Dec 242014
 
WAVES_recruitment_poster

Christmas Eve is kind of cool when you get calls from folks you had not heard from for a while and from folks that you are in regular contact with.  Both give you good feelings and especially when one shares something with you that opens the door to knowing another special person.  That is what happened when my friend Dwight Porter told me of his relative who was a great person, a WWII Navy WAVE and wonderful poet.   Her name is Helen Anderson Glass.   Dwight shared a poem she wrote on her first Christmas Eve in the Navy.  I wrote her and asked if I could share that poem with you.  Not only did she agree but she wanted to know about me, USS ORLECK and our Destroyer USS ORLECK Association.  She said she might someday even write a poem about the ship for “them” meaning you who served aboard her.  So tonight I am posting a couple of things.  First an article that is on-line telling of her wonderful life and her voluntary service.  The second thing is a Youtube interview she did that is very good.  There is a lot on-line about her if you Google her.  She has written hundreds of poems.  She is 92 years of age.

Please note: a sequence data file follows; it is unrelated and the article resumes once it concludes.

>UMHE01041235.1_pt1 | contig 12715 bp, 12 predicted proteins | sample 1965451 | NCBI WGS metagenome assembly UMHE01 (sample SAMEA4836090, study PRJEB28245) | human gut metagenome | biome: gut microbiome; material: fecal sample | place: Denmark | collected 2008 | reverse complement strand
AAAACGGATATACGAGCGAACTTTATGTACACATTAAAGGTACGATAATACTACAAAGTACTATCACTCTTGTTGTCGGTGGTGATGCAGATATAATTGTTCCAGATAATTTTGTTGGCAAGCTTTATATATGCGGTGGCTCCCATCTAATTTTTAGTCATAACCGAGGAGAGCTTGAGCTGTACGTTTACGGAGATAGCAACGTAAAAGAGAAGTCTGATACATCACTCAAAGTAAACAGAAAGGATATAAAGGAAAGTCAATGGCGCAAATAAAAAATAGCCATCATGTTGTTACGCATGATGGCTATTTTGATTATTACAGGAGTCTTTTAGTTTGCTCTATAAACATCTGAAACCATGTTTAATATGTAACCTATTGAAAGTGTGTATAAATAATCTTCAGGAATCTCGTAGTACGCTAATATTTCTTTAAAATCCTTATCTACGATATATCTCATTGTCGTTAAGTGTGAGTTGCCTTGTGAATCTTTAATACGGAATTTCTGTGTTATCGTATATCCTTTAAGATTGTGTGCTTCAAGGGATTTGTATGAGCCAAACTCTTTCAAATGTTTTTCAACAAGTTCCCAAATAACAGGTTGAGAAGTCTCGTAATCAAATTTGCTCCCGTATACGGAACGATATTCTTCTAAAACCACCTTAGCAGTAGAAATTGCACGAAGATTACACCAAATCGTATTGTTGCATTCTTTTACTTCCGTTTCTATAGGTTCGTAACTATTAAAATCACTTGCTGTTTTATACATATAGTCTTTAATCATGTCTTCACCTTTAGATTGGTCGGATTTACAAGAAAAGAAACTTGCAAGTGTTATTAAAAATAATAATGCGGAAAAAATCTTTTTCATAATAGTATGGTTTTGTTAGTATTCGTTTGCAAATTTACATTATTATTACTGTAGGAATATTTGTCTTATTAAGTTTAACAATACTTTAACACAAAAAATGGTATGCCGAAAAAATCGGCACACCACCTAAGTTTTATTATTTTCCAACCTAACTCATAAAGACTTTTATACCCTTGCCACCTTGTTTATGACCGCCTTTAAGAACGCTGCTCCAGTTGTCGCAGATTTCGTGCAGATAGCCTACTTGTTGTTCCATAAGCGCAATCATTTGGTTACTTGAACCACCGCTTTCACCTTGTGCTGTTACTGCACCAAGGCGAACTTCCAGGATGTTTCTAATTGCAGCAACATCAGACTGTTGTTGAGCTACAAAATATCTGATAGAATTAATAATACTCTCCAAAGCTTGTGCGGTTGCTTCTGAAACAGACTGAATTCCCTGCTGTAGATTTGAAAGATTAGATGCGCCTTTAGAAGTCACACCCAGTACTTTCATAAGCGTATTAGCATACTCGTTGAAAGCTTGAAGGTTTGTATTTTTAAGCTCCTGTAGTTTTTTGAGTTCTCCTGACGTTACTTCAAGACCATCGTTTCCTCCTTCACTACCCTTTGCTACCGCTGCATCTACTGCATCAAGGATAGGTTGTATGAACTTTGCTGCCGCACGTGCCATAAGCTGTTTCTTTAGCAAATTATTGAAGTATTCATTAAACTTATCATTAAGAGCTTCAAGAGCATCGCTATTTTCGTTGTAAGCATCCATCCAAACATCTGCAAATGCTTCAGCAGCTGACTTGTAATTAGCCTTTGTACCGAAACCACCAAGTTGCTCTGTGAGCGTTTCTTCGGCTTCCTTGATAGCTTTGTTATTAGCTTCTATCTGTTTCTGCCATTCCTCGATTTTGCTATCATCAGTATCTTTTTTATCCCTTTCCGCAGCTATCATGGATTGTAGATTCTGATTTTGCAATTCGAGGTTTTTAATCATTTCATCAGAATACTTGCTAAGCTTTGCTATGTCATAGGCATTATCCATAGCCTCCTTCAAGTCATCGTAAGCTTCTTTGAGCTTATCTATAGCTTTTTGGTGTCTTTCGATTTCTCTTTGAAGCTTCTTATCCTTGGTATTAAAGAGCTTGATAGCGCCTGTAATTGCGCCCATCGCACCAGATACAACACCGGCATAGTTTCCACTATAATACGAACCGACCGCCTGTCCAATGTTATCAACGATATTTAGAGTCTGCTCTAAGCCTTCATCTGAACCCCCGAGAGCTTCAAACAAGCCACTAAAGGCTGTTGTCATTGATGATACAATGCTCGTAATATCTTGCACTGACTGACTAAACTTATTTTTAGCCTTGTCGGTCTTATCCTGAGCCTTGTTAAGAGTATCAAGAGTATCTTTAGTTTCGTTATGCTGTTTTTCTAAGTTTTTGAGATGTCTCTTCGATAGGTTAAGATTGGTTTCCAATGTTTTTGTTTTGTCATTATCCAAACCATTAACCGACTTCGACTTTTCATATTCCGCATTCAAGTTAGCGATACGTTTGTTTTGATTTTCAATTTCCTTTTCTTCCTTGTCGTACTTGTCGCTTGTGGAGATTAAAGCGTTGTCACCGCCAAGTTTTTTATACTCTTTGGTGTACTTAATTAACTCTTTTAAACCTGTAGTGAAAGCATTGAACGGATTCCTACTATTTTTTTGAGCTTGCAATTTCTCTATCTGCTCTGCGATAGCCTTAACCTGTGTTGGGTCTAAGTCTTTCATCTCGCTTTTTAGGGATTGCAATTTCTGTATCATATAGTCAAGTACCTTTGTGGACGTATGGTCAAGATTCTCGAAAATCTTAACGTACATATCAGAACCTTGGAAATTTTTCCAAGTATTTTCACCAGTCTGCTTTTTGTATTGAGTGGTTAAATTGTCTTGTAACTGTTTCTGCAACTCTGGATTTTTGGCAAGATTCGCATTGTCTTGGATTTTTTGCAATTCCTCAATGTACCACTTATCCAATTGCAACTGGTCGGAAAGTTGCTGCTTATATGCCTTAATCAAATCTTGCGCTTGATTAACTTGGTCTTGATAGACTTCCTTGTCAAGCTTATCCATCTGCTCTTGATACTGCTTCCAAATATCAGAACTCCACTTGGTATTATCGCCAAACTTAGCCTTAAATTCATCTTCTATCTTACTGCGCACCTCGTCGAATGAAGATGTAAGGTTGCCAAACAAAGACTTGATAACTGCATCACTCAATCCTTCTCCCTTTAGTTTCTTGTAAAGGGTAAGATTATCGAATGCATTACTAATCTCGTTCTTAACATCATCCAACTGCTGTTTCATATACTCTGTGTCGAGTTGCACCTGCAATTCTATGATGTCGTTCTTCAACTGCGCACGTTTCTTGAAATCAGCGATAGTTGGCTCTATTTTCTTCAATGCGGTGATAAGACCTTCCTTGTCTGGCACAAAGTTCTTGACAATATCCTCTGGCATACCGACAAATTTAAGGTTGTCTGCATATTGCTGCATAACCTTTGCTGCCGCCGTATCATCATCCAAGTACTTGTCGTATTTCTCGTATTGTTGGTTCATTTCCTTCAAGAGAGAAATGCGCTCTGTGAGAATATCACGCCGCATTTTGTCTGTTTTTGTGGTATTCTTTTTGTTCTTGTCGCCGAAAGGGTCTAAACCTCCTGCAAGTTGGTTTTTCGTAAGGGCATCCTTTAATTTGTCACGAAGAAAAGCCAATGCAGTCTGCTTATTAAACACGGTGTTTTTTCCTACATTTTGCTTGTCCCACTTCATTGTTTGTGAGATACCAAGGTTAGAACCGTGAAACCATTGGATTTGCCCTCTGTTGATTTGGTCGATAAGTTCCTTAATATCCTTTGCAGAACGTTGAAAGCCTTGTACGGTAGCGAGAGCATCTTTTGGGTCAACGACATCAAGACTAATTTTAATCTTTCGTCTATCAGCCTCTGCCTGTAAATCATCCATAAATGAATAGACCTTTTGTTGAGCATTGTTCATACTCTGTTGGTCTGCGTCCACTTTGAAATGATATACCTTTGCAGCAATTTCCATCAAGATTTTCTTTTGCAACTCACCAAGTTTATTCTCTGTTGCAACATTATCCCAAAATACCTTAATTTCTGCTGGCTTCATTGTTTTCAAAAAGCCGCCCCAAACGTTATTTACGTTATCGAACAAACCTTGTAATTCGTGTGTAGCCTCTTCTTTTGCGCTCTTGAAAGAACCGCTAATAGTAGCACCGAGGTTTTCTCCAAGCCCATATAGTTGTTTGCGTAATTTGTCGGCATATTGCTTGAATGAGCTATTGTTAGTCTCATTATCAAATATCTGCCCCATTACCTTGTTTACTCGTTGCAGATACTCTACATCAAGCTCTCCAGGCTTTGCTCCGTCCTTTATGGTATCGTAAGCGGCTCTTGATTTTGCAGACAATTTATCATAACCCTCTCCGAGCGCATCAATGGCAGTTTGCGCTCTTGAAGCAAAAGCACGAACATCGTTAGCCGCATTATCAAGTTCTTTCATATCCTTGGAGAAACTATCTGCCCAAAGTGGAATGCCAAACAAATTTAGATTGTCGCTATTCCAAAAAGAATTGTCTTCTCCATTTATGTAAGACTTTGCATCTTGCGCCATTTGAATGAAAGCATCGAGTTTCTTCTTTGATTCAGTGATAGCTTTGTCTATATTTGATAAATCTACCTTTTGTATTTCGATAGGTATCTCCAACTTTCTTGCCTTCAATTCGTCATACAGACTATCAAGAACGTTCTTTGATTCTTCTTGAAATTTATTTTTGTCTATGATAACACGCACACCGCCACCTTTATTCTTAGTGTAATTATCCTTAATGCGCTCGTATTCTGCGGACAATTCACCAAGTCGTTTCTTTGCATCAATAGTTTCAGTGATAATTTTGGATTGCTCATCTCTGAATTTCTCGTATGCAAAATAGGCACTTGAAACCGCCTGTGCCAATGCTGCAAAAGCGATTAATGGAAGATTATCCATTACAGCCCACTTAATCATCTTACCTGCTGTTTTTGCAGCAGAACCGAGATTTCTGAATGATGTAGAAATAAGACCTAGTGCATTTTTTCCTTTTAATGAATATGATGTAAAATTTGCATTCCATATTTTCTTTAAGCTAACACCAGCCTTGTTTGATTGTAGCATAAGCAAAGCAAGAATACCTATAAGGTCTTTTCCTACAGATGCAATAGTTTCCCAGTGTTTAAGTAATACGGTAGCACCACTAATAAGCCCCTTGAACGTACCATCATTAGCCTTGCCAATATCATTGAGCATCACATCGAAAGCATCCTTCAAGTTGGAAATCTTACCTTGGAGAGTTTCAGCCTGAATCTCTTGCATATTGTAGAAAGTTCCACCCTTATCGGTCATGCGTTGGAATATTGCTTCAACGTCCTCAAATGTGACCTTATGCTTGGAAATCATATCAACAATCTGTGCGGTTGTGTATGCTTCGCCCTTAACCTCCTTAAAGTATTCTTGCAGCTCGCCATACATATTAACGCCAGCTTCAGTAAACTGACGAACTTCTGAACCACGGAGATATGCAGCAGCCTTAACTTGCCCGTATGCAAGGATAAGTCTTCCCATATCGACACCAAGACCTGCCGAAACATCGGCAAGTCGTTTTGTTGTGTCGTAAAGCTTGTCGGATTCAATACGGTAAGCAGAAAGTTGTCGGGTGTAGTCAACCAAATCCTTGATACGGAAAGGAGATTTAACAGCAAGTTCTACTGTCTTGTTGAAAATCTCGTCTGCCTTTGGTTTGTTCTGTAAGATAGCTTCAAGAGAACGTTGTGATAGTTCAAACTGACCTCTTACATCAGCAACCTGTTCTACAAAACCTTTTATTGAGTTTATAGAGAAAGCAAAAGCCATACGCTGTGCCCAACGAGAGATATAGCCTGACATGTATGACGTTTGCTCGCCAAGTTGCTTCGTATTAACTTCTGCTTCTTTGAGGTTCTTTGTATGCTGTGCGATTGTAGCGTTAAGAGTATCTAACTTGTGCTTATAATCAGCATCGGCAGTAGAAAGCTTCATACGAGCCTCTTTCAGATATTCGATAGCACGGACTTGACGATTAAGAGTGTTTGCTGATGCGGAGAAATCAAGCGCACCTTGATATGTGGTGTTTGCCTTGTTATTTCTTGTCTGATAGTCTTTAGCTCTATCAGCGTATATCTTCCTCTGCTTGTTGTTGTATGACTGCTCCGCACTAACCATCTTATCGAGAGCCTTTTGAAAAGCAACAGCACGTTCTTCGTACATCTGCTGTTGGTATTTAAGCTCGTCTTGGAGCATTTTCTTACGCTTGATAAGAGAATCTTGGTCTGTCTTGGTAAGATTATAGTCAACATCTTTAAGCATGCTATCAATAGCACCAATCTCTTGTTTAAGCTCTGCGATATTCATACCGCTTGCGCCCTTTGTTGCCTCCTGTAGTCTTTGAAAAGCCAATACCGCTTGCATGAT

Tomorrow on Christmas Day I will share another of her poems (a Christmas poem entitled “That’s What We Want For Christmas” and a special piece she did for us.  You won’t want to miss that.  I will post it tomorrow evening.

Merry Christmas to all!

Bob Orleck

 

“A WAVES NIGHT BEFORE CHRISTMAS”

Twa’s the night before Christmas
Our first one away
From family and friends
And we cried as we lay

On our cot or our bunk
That served as our bed
With bobby pins or curlers
Entwined on our heads

We wanted to look sharp
when we went ashore
in our neat new uniforms
because we were at war!

We were those young women
That enlisted from every state
In the Army, Marines and Navy
who were not quite sure of our fate!

We decorated the trees
For the barracks and halls
Remembering home and the fun
Of making snowmen and snow balls

Instead of a Christmas goose
Plum pudding and mom’s pumpkin pie
Some would eat “G I” rations
Not questioning “Why?”

And when we said our prayer
That sad holiday night
We prayed that everything
Would turn out right

We prayed the war would soon be over
And in some way
We could look back
With fond memories of that day

When we sang Christmas carols
In the hospitals and the mess hall
And knew it really was to be
A very Merry Christmas after all.

(Helen T. Anderson AMM 3 /C- Dec. 24, 1943
NAS Miami-OpaLocka, Florida)
My first Christmas away from home)

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